Would-be blood donors who've recently traveled to Latin America or the Caribbean are being asked by the American Red Cross to hold off for four weeks before they donate.
On Wednesday, Red Cross officials began requesting potential donors to "self-defer" their donation for 28 days after returning from Mexico, the Caribbean, Central or South America. The idea is to prevent the spread of the Zika virus, which is carried by mosquitoes in those regions and other parts of the world.
While the virus itself presents mild symptoms such as fever, rash, joint pain or red eyes, some researchers believe that pregnant women exposed to the virus are put at risk of having babies with severe birth defects. Brazil, for example, has seen a spike in babies born with microcephaly, an abnormally small head, that has coincided with the spread of Zika there.
In a statement Wednesday, Red Cross officials noted that the risk of contracting Zika by blood transfusion in the continental United States is very low; at this point, there's yet been no widespread transmission here by mosquitoes, as there has been in other parts of the world.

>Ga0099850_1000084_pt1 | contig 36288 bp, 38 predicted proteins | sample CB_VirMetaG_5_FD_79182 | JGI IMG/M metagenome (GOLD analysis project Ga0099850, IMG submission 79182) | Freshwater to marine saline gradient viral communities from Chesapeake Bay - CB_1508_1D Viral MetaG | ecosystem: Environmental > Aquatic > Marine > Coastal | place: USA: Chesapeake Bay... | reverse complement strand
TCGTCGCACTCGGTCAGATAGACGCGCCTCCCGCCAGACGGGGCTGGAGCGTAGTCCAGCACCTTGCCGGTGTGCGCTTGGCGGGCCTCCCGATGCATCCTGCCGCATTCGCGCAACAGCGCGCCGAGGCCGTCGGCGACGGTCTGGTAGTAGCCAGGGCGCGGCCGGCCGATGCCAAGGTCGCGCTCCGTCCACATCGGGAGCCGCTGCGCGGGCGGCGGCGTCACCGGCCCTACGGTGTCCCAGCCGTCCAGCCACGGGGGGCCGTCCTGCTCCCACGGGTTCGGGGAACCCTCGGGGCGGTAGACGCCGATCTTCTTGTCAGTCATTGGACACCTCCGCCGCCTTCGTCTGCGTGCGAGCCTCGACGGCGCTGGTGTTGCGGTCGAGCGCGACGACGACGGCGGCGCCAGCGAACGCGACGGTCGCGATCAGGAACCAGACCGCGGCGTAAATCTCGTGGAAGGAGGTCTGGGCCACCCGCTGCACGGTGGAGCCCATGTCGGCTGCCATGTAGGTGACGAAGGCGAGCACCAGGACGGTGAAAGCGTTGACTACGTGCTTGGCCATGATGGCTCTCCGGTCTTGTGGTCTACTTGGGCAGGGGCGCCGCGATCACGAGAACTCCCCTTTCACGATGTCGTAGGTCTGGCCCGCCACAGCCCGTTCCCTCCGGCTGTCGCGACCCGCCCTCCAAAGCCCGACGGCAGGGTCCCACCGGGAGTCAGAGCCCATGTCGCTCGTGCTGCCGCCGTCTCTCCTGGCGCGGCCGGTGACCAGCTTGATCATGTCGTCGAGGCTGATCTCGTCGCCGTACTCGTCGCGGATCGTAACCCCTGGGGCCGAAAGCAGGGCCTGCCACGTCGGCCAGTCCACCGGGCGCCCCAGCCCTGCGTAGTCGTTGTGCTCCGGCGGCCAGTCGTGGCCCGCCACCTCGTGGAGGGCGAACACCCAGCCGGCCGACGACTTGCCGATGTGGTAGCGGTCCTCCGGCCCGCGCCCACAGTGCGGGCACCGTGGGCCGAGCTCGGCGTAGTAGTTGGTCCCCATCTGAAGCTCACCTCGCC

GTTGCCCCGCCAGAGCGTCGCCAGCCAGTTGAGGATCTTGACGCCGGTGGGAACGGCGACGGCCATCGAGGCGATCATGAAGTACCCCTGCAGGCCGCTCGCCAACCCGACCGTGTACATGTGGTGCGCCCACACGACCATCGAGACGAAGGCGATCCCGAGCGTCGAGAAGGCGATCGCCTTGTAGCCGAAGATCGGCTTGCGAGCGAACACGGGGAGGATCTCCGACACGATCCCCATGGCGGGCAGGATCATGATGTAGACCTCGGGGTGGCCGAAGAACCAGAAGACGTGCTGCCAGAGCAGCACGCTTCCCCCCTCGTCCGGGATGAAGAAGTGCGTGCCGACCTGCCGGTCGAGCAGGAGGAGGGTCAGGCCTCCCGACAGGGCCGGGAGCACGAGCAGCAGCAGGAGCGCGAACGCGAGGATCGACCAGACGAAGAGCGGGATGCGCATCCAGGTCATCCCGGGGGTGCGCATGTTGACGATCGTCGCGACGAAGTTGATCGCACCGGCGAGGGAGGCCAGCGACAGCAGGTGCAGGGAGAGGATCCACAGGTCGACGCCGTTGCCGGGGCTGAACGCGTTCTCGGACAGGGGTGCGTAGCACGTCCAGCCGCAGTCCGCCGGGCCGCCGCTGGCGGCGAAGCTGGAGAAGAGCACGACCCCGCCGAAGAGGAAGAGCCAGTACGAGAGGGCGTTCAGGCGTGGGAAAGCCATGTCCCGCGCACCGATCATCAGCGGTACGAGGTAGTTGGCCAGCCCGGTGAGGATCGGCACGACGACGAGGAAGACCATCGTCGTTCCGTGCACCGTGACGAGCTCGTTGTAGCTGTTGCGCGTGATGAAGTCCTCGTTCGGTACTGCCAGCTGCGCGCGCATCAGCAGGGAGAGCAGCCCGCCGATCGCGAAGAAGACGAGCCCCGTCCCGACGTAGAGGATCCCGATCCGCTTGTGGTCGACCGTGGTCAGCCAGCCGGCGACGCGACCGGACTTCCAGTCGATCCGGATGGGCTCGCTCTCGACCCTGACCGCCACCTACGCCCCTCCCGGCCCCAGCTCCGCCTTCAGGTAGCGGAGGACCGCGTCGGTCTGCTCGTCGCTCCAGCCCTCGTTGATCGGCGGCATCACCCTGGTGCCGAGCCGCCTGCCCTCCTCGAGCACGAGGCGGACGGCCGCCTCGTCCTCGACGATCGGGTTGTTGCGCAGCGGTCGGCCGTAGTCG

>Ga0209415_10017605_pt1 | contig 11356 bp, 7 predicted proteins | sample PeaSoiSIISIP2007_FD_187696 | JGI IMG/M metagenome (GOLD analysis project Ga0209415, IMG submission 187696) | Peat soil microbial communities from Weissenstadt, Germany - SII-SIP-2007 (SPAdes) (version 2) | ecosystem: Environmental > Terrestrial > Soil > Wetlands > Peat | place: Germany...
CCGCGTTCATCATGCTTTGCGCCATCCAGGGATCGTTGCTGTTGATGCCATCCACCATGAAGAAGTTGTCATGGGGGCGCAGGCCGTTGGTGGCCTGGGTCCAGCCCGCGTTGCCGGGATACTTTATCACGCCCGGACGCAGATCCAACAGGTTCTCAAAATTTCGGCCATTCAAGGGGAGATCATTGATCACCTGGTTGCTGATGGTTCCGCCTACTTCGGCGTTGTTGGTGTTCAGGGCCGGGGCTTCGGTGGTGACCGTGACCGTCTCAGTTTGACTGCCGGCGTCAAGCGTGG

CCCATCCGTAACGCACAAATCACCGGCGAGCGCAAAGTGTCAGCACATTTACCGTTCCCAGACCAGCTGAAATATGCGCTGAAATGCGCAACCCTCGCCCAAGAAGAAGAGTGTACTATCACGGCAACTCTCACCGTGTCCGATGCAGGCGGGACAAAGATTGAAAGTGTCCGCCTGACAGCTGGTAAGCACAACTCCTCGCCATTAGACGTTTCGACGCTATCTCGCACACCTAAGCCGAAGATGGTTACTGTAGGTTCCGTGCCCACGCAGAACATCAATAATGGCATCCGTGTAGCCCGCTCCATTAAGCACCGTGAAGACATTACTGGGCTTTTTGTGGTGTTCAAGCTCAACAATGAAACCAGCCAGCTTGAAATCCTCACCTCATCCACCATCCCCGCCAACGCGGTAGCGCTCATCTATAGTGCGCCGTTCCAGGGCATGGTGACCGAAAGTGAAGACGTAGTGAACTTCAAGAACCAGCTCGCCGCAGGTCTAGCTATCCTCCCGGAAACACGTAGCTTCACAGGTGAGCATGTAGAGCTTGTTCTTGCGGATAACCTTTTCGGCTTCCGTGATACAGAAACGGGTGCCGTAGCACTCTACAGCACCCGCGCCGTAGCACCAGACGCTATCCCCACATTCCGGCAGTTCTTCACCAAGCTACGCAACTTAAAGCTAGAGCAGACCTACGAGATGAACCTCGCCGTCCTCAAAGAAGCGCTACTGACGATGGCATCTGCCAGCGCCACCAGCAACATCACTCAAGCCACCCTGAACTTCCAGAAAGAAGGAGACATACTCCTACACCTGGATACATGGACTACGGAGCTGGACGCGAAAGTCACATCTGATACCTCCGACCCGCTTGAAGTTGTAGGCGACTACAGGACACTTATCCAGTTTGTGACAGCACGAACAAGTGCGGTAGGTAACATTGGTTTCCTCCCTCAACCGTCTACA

The Red Cross is asking recent blood donors to watch out for Zika symptons within 14 days of their donation, and to notify them if they become ill so that the blood can be quarantined.
The statement reads: "as part of our current health screening process, we only collect blood from donors who are healthy and feeling well at the time of donation." But that a callback number is provided for those who might develop any illness symptoms afterward.